Social Security? The additional money could become more difficult for us to pay. The reason for the requested increase has something to do with non-exempt property whatever that means. I believe it has something to do with the value of the house but I am not sure.
You must not have an attorney and if not you only need to do one thing: EMPLOY ONE. If you have one, discuss with them.
It would appear you imply that your case involves a "liquidation test" which your attorney will need to review with you.
Furthermore, there will be a deadline to respond to a motion so don't wait. Be prepared to pay an attorney as you are already in a case or discuss with yours NOW. No other attorney can advise without knowing all the facts and as such they must go through ALL your schedules including assets. Good luck.
Of course the bankruptcy judge can deny confirmation if the proposed payments are inadequate to satisfy the debtor's legal obligations in Chapter 13. Social Security beneficiaries enjoy no particular accommodations in Chapter 13. One such obligation is to include funds equal to 100% of non-exempt equity. This is not a difficult concept. Whatever a debtor owns that a creditor can take to satisfy a judgment is "non-exempt." In Chapter 13 a debtor is allowed to keep such properties if the creditors receive as much in payments as they would have received by forcing liquidation of the property. It is possible, of course, that you failed to properly claim all exemptions available to you, and if it is your home that has non-exempt equity, Chapter 1`3 may not be your best option. Continuing to proceed without the advice of local experienced bankruptcy counsel may have catastrophic consequences. This appears to be a follow up post to a recent question about a trustee's motion to dismiss. Here on Avvo the virtual volunteer attorneys, as knowledgeable and generous as they are, cannot provide the assistance desperately needed here. It will take a flesh and blood attorney to review the petition and pleadings in order to advise specifically as to your strategy. Be prepared to pay a reasonable fee for these valuable services.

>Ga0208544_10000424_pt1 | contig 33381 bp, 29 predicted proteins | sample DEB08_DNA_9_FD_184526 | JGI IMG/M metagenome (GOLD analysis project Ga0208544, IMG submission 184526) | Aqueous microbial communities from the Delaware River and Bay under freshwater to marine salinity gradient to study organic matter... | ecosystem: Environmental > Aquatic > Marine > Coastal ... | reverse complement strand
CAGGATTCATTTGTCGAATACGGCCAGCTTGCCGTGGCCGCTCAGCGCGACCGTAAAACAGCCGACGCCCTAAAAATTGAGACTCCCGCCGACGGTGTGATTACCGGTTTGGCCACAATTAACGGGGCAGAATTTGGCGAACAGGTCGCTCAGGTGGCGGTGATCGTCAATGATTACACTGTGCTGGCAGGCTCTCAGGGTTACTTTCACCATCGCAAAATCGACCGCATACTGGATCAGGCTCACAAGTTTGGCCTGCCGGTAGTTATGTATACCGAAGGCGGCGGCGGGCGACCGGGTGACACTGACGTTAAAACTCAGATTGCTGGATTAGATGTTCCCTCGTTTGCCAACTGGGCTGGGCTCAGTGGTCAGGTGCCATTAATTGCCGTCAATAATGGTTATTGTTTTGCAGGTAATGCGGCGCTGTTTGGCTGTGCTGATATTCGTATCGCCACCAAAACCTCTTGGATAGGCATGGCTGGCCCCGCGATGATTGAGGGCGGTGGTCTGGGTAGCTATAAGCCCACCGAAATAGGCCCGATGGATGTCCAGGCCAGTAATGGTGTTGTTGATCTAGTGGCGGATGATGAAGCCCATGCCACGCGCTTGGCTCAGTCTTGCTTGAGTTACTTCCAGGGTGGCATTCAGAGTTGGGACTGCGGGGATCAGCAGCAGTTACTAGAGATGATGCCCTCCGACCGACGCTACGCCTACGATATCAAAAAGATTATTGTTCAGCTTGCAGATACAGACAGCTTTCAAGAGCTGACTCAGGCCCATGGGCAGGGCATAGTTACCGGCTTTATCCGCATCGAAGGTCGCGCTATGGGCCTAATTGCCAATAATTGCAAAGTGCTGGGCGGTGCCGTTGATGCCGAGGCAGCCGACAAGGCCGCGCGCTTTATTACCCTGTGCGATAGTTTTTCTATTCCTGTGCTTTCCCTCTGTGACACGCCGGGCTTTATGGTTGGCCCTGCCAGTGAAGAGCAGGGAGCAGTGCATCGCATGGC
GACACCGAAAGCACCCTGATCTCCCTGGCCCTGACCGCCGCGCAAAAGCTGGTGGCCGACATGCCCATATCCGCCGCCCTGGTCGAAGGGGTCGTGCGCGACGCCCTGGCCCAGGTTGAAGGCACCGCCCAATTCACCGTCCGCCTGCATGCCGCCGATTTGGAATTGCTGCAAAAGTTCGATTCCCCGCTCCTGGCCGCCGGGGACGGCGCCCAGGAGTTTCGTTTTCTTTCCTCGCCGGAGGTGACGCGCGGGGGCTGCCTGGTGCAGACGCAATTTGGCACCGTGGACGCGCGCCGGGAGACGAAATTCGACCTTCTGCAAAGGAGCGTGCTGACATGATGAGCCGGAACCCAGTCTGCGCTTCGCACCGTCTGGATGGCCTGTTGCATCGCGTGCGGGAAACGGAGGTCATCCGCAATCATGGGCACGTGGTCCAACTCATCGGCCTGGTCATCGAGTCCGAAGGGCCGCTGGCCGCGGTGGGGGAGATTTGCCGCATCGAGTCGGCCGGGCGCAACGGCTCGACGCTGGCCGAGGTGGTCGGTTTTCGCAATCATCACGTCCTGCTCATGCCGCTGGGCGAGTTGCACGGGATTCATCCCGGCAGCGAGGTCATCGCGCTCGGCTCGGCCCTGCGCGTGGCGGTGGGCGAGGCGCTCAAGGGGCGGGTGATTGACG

Best wishes for an outcome you can accept, and please remember to designate a best answer.
This answer is offered as a public service for general information only and may not be relied upon as legal advice.
The income and expenses of a chapter 13 debtor is only one factor in determining the monthly payment. What collateral wants to retain on secured debts owed by the debtor and the value of a debtor's nonexempt assets are two additional factors that must be considered.
Some people simply do not have enough income to confirm a plan. This happens when debtors want to retain more property than they can afford to pay for over a 5 year chapter 13 plan.
I agree with Mr. Granvold. If you filed pro se, it is time to lawyer up right now. The liquidation test he mentioned does not mean you have to pay the full amount of the equity in the nonexempt property. A chapter 7 trustee's fees, the amount of attorney's fees and accountant's fees that he/she will incur and the amount of taxes the chapter 7 trustee must pay on any property that he/she sells will reduce the amount that the liquidation test would require you to pay.
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